Knowledge of Case Workers and Correctional Officers towards HIV and HCV Infections: Opportunity for Public Health Education in the Correctional System

Cynthia M. Pérez, María del Carmen Santos, Aurinés Torres, Carlos Grana, Carmen Albizu-García


Objective: Given the heavy burden of hepatitis C virus (HCV) and human immunodeficiency virus (HIV) infections in correctional facilities, we examined knowledge about these infections among case workers and correctional officers in penal institutions in Puerto Rico. Methods: We used data from a cross-sectional study of state prisons, commissioned by the Puerto Rico Department of Correction and Rehabilitation, to assess knowledge about HCV and HIV (10 items each) among 256 case workers and correctional officers from 18 penal institutions selected in the prison system. Total scores for each scale ranged from 0 to 10 points, with higher scores reflecting more knowledge. Results: Of 256 participants, 64.8% were males, 39.6% were aged 30-39 years, and 70.3% were case workers. The percentage of correct responses for knowledge items ranged from 8.5% to 97.0% for HCV infection and from 38.7% to 99.6% for HIV infection. The vast majority (>96%) of participants knew that injection drug users should be tested for HCV infection and that sharing of needle injection equipment and multiple sex partners increase the risk of HIV infection. However, misconceptions about routes of transmission for these viral infections were found, with larger gaps in knowledge for HCV infection. Mean knowledge scores for HCV and HIV infections were 4.20±0.17 and 6.95±0.22, respectively, being significantly (p<0.05) higher for case workers. Conclusion: The findings about HCV and HIV knowledge in an important segment of the correctional system staff support the urgent need for increasing educational opportunities for correctional staff.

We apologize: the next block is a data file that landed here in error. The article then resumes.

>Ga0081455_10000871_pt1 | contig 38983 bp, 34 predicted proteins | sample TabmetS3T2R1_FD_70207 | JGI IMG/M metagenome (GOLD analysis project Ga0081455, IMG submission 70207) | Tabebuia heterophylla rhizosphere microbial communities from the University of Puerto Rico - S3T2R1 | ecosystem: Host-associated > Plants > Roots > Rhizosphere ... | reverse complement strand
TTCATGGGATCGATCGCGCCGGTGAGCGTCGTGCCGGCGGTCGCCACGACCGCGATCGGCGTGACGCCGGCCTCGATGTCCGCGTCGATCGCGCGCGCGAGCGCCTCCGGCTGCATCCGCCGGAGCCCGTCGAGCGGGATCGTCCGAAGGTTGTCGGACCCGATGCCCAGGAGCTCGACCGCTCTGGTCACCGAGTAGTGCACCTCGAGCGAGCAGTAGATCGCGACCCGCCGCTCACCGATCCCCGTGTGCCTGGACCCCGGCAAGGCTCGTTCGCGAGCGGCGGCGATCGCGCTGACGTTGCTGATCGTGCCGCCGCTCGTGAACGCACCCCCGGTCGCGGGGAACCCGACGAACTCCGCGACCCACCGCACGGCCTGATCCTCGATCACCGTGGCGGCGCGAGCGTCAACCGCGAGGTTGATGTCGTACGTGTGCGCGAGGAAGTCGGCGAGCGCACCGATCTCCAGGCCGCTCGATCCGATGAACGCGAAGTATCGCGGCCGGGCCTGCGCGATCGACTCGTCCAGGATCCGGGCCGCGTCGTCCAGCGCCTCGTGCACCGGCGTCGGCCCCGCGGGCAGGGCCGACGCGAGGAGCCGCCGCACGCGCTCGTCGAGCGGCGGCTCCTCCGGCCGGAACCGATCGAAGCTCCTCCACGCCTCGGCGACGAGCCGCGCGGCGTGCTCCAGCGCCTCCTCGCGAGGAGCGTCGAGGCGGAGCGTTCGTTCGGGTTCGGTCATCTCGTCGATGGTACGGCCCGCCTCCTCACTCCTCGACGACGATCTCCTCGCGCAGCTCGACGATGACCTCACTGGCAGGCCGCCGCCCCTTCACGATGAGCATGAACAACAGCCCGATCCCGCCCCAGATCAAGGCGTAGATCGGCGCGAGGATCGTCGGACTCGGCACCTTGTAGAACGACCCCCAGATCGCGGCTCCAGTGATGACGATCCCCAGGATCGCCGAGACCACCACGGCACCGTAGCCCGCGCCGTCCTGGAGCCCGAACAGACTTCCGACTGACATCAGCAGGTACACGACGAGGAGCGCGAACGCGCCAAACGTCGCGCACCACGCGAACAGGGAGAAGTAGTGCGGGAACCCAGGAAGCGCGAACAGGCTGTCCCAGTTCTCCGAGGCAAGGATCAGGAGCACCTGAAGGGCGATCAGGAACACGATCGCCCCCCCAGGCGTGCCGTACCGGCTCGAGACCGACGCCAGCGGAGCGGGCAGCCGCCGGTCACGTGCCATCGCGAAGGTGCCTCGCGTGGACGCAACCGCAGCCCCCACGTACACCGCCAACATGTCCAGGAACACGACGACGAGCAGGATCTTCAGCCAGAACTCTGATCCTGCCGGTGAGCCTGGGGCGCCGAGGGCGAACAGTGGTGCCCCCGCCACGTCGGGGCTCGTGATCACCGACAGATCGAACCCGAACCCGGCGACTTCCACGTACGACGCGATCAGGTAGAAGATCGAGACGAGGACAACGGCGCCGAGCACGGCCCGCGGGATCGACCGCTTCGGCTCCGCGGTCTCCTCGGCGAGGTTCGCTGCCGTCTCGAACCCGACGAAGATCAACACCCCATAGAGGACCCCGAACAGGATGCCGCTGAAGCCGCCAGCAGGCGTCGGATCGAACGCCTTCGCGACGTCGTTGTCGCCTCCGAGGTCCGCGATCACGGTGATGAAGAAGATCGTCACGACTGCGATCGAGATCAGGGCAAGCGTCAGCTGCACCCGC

prison staff; hepatitis C; HIV; knowledge; public health education

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